Academic journal article Magistra

Literary Collaboration in the Life of Umiliana Dei Cerchi

Academic journal article Magistra

Literary Collaboration in the Life of Umiliana Dei Cerchi

Article excerpt

In the Life of Umiliana dei Cerchi (1219-1246), a thirteenth-century Florentine mystic, silence plays a large role: "...divine love burned inside [her], yet did not compel her to offer sermons on God, except sometimes, when beseeched, she humbly expressed two or three words about the divine fire [inside her]. (III.26)(1)

While silence offered evidence for Umiliana's holiness, it also presented a challenge for her hagiographer and contemporary, Vito da Cortona, who needed to construct her life story out of more than "two or three words." Vito thus turned to a variety of witnesses. The information obtained from these witnesses, and, more importantly, its presentation, is the focus of this paper.

It will be more concerned with how Vito presents testimony rather than in the testimony itself, and more interested in Umiliana as a character constructed of multiple stories rather than as an historical person. This discussion will also be limited to Umiliana's presentation in the earliest known copy of Vito da Cortona's mid-thirteenth-century Life of Umiliana, edited in the Acta Sanctorum.(2)

One of the subsequent aims is to suggest some possible uses of hagiographic sources for both history and literature. While the past few decades have seen a flourishing of interest in hagiography for clues to the history of women, the vexing problem of how to read such evidence persists.(3) Several studies have pointed out the importance of looking at a woman's own writing, whenever possible, to gain a sense of her "voice."(4)

Yet the overwhelming amount of evidence that regards religious women is in the form of hagiographic vitae written not by the women themselves, but by men, usually their confessors.(5) Thus, although hagiography appears to offer an outlet for the female voice, this voice is often little more than the falsetto of the male author, attempting to assume the woman's voice, while at the same time effectively silencing her. The goal of this paper is to demonstrate what may be gained from listening to these voices from the past, through the investigation of Umiliana's Life in particular.(6)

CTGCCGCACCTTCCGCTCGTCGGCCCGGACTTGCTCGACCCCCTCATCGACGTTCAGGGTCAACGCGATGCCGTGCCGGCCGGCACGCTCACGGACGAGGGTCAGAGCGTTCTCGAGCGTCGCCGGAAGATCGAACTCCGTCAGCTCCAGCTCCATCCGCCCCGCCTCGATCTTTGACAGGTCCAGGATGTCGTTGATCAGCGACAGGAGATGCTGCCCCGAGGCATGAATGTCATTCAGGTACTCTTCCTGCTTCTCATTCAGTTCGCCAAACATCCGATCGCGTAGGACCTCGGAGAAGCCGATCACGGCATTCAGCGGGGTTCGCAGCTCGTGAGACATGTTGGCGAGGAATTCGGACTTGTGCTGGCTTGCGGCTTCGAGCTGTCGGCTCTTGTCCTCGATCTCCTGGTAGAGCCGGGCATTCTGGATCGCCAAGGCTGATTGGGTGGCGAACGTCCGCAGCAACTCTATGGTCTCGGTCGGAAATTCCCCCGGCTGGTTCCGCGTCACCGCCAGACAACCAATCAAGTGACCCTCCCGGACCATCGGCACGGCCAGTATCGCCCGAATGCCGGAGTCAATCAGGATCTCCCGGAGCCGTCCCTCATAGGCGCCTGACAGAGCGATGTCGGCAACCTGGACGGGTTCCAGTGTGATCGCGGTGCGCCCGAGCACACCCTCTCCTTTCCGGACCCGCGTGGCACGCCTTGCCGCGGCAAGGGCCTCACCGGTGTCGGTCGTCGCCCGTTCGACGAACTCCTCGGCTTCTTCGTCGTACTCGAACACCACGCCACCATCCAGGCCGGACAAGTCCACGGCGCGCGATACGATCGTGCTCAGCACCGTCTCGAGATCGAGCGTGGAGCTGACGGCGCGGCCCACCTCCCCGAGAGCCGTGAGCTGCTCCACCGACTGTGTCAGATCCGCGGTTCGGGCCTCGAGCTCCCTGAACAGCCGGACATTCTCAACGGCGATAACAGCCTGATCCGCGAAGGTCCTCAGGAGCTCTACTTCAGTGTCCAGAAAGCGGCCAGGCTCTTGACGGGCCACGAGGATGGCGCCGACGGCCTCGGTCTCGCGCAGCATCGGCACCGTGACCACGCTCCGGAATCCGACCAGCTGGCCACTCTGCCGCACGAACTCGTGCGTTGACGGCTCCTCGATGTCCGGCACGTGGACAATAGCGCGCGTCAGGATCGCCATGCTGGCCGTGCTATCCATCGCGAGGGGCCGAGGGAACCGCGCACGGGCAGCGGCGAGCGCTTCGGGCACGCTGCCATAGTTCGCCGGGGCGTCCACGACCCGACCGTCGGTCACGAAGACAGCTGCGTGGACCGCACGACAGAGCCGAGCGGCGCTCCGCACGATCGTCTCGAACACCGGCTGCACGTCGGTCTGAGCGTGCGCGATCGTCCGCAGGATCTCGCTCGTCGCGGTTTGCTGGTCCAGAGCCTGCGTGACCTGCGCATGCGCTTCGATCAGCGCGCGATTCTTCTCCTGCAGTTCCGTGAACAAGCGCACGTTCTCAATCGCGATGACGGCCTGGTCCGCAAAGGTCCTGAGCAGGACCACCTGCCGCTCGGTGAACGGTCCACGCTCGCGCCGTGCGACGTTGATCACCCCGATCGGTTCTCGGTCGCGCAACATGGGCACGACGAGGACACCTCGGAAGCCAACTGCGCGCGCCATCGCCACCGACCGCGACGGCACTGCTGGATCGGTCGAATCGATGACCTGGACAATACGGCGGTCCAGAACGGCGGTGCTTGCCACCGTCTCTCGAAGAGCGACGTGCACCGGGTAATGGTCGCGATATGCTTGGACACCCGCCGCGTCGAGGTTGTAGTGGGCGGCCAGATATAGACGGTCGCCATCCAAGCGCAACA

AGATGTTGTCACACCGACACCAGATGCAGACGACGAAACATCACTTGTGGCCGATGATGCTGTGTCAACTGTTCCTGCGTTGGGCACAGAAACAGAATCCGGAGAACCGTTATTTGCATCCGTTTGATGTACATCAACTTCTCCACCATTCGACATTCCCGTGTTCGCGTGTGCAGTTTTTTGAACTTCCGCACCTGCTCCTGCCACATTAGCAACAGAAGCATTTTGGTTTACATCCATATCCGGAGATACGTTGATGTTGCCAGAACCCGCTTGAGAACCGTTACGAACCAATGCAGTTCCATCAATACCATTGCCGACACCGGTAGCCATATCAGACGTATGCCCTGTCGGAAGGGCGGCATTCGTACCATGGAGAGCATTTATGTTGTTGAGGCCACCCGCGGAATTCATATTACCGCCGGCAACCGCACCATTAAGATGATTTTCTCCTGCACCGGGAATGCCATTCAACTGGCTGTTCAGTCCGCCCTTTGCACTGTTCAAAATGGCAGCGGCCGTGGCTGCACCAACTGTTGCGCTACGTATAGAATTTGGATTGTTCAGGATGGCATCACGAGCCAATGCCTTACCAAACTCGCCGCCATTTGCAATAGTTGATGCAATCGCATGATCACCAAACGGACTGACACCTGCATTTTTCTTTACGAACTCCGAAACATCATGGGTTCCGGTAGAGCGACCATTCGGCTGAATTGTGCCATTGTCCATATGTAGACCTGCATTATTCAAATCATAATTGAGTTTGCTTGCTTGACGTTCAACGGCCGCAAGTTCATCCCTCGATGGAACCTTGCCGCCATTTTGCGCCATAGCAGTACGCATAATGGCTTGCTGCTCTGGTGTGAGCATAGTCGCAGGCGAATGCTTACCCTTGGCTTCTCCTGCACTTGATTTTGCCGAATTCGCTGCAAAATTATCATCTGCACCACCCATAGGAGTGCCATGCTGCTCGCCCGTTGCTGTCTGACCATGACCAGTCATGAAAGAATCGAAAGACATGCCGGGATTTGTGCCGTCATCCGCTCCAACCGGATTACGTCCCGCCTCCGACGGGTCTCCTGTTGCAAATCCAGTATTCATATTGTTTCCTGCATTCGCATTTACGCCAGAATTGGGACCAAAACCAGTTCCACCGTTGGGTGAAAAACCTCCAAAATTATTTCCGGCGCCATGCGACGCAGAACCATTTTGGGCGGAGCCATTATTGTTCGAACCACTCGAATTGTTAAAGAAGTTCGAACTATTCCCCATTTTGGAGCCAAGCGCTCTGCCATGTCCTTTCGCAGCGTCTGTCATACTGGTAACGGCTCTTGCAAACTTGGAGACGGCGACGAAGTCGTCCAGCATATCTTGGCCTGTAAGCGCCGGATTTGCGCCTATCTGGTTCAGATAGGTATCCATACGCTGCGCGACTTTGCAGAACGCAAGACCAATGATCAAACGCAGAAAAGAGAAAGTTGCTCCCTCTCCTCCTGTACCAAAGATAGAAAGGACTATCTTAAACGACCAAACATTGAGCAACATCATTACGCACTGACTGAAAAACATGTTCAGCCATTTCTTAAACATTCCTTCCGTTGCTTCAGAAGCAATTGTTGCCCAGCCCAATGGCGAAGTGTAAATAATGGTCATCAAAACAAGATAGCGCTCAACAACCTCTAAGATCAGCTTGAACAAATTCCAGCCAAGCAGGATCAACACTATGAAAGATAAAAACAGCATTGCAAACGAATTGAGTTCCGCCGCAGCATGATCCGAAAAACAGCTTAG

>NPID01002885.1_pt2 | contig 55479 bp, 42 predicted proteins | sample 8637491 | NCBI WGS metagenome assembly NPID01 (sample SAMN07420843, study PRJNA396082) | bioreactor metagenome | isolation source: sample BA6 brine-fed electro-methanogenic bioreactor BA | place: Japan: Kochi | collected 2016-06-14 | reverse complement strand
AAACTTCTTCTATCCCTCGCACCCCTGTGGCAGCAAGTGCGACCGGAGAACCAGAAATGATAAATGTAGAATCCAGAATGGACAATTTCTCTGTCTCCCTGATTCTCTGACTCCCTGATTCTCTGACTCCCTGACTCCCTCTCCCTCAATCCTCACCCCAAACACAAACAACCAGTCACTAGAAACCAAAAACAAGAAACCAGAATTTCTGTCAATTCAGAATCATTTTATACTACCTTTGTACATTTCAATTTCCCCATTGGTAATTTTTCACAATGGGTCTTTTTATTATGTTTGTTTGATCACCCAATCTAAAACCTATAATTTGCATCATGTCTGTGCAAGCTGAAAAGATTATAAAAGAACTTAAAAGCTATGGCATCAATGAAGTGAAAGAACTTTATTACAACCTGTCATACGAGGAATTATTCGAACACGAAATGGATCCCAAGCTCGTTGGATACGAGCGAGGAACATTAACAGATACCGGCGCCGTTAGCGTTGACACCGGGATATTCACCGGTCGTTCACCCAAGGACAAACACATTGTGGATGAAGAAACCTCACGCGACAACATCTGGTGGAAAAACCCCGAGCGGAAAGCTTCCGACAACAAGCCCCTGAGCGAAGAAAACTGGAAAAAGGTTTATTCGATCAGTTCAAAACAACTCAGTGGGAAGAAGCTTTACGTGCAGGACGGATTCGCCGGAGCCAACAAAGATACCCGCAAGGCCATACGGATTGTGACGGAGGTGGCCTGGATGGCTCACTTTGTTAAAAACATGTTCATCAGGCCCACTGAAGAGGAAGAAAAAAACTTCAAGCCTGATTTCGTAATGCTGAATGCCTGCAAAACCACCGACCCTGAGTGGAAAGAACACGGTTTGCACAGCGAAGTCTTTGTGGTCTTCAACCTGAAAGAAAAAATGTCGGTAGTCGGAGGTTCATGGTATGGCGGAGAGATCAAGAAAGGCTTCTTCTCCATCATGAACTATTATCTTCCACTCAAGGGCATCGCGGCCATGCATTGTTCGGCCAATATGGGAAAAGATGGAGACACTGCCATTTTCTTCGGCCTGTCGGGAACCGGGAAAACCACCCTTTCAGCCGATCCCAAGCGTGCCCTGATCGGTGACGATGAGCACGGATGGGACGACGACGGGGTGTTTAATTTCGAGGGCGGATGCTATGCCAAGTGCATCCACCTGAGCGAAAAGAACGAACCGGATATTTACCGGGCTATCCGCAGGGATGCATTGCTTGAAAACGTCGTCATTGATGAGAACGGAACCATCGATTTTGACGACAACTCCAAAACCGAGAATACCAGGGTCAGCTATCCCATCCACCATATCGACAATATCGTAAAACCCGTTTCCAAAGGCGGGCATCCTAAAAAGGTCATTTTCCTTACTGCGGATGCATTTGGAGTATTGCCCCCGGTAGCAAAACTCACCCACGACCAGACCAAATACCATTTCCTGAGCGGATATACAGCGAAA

Vito's text begins: "Madonna Umiliana, daughter of Oliviero Cerchi, of the city of Florence, being sixteen years of age, was given in marriage by her relatives," (I, 2). Thus the narration of Umiliana's life begins not with her birth nor with her childhood, but with her marriage and subsequent loss of virginity. Umiliana's loss of virginity is the most problematic aspect of her life as far as sanctity is concerned. In her case, too, her loss of virginity is physically manifest in the presence of her children. Her hagiographer deals with this "problem" in a number of ways, sometimes in silence, but more often by arguing that Umiliana's loss of virginity was a bodily one, not a spiritual one.(7)

About a month after her marriage, Umiliana began to shun the ostentation of her affluent life, and instead dedicated herself and her husband's resources to the poor and sick. After five years of marriage and at least two surviving children, both of whom were daughters, Umiliana was widowed. She stayed for about a year with her husband's family, and then returned, without her dowry or children, to her father's house.(8) There she refused to consider a second marriage, and was eventually swindled of her dowry by her father.

Declaring herself daughter only of her father in heaven, and wife only of her bridegroom Christ, Umiliana took up residence in a room in the tower of the family's palazzo, leaving just to attend mass or visit the poor and sick. At this point her religious devotion turned from works of charity, described as commendable, but decidedly natural, to prophecy, visions, and miracles, described as nothing short of supernatural. In this way, Vito's legend accommodates a presentation of Umiliana both as an "Everyman" and as a saint.(9)

Five years after her self-imposed enclosure, Umiliana died, following a protracted illness which may have been caused or at least aggravated by her ascetic practices. …

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